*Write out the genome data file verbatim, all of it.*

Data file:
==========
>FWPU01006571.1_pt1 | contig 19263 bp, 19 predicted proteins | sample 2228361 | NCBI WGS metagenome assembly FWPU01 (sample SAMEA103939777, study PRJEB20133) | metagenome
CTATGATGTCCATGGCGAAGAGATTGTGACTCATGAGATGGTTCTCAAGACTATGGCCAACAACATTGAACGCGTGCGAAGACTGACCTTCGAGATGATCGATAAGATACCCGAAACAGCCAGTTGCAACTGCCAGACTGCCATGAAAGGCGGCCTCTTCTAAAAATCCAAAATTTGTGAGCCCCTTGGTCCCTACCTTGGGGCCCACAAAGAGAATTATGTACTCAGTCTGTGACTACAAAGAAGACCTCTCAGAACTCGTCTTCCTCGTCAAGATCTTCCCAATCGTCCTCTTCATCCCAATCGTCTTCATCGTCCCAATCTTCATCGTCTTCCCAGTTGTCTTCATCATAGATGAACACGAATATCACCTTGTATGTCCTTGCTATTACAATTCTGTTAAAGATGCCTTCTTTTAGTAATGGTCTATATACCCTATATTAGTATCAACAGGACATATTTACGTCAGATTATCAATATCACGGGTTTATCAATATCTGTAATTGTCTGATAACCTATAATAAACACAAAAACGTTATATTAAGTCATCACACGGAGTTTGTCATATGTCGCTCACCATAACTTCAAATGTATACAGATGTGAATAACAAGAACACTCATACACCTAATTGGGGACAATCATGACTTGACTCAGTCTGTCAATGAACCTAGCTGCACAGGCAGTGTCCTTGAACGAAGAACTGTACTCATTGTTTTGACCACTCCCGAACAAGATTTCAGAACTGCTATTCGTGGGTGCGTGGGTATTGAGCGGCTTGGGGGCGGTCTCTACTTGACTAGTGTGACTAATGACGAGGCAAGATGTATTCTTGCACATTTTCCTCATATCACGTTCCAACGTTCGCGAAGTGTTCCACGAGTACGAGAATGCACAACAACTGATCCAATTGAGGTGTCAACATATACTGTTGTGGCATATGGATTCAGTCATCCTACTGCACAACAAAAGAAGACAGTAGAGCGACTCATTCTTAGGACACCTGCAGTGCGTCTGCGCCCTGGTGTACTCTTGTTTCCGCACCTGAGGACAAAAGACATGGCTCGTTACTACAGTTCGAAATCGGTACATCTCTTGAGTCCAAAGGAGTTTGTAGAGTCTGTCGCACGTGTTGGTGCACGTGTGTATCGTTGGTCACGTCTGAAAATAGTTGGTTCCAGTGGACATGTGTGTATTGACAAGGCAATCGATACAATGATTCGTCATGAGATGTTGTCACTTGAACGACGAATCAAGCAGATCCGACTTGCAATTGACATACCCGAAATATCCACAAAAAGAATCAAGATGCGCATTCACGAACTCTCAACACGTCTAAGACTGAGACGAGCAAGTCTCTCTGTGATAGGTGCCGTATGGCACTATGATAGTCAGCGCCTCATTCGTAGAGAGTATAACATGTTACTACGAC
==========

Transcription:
>FWPU01006571.1_pt1 | contig 19263 bp, 19 predicted proteins | sample 2228361 | NCBI WGS metagenome assembly FWPU01 (sample SAMEA103939777, study PRJEB20133) | metagenome
CTATGATGTCCATGGCGAAGAGATTGTGACTCATGAGATGGTTCTCAAGACTATGGCCAACAACATTGAACGCGTGCGAAGACTGACCTTCGAGATGATCGATAAGATACCCGAAACAGCCAGTTGCAACTGCCAGACTGCCATGAAAGGCGGCCTCTTCTAAAAATCCAAAATTTGTGAGCCCCTTGGTCCCTACCTTGGGGCCCACAAAGAGAATTATGTACTCAGTCTGTGACTACAAAGAAGACCTCTCAGAACTCGTCTTCCTCGTCAAGATCTTCCCAATCGTCCTCTTCATCCCAATCGTCTTCATCGTCCCAATCTTCATCGTCTTCCCAGTTGTCTTCATCATAGATGAACACGAATATCACCTTGTATGTCCTTGCTATTACAATTCTGTTAAAGATGCCTTCTTTTAGTAATGGTCTATATACCCTATATTAGTATCAACAGGACATATTTACGTCAGATTATCAATATCACGGGTTTATCAATATCTGTAATTGTCTGATAACCTATAATAAACACAAAAACGTTATATTAAGTCATCACACGGAGTTTGTCATATGTCGCTCACCATAACTTCAAATGTATACAGATGTGAATAACAAGAACACTCATACACCTAATTGGGGACAATCATGACTTGACTCAGTCTGTCAATGAACCTAGCTGCACAGGCAGTGTCCTTGAACGAAGAACTGTACTCATTGTTTTGACCACTCCCGAACAAGATTTCAGAACTGCTATTCGTGGGTGCGTGGGTATTGAGCGGCTTGGGGGCGGTCTCTACTTGACTAGTGTGACTAATGACGAGGCAAGATGTATTCTTGCACATTTTCCTCATATCACGTTCCAACGTTCGCGAAGTGTTCCACGAGTACGAGAATGCACAACAACTGATCCAATTGAGGTGTCAACATATACTGTTGTGGCATATGGATTCAGTCATCCTACTGCACAACAAAAGAAGACAGTAGAGCGACTCATTCTTAGGACACCTGCAGTGCGTCTGCGCCCTGGTGTACTCTTGTTTCCGCACCTGAGGACAAAAGACATGGCTCGTTACTACAGTTCGAAATCGGTACATCTCTTGAGTCCAAAGGAGTTTGTAGAGTCTGTCGCACGTGTTGGTGCACGTGTGTATCGTTGGTCACGTCTGAAAATAGTTGGTTCCAGTGGACATGTGTGTATTGACAAGGCAATCGATACAATGATTCGTCATGAGATGTTGTCACTTGAACGACGAATCAAGCAGATCCGACTTGCAATTGACATACCCGAAATATCCACAAAAAGAATCAAGATGCGCATTCACGAACTCTCAACACGTCTAAGACTGAGACGAGCAAGTCTCTCTGTGATAGGTGCCGTATGGCACTATGATAGTCAGCGCCTCATTCGTAGAGAGTATAACATGTTACTACGAC